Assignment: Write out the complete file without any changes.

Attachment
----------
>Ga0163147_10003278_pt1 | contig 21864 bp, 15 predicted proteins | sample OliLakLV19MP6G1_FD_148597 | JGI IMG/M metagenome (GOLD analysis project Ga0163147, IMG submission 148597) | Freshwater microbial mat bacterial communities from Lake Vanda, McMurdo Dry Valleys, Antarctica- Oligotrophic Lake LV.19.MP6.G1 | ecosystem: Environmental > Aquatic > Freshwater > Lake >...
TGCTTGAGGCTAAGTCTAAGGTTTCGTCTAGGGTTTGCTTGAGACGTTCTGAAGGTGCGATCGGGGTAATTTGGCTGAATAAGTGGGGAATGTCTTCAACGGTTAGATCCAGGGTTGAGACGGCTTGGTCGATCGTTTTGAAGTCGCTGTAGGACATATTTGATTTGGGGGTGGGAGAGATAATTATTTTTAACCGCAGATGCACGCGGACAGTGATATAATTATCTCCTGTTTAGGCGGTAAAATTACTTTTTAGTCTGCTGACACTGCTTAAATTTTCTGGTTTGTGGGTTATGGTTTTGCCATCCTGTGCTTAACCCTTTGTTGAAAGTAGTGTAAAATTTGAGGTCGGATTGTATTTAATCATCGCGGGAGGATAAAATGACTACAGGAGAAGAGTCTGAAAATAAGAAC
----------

>Ga0163147_10003278_pt1 | contig 21864 bp, 15 predicted proteins | sample OliLakLV19MP6G1_FD_148597 | JGI IMG/M metagenome (GOLD analysis project Ga0163147, IMG submission 148597) | Freshwater microbial mat bacterial communities from Lake Vanda, McMurdo Dry Valleys, Antarctica- Oligotrophic Lake LV.19.MP6.G1 | ecosystem: Environmental > Aquatic > Freshwater > Lake >...
TGCTTGAGGCTAAGTCTAAGGTTTCGTCTAGGGTTTGCTTGAGACGTTCTGAAGGTGCGATCGGGGTAATTTGGCTGAATAAGTGGGGAATGTCTTCAACGGTTAGATCCAGGGTTGAGACGGCTTGGTCGATCGTTTTGAAGTCGCTGTAGGACATATTTGATTTGGGGGTGGGAGAGATAATTATTTTTAACCGCAGATGCACGCGGACAGTGATATAATTATCTCCTGTTTAGGCGGTAAAATTACTTTTTAGTCTGCTGACACTGCTTAAATTTTCTGGTTTGTGGGTTATGGTTTTGCCATCCTGTGCTTAACCCTTTGTTGAAAGTAGTGTAAAATTTGAGGTCGGATTGTATTTAATCATCGCGGGAGGATAAAATGACTACAGGAGAAGAGTCTGAAAATAAGAAC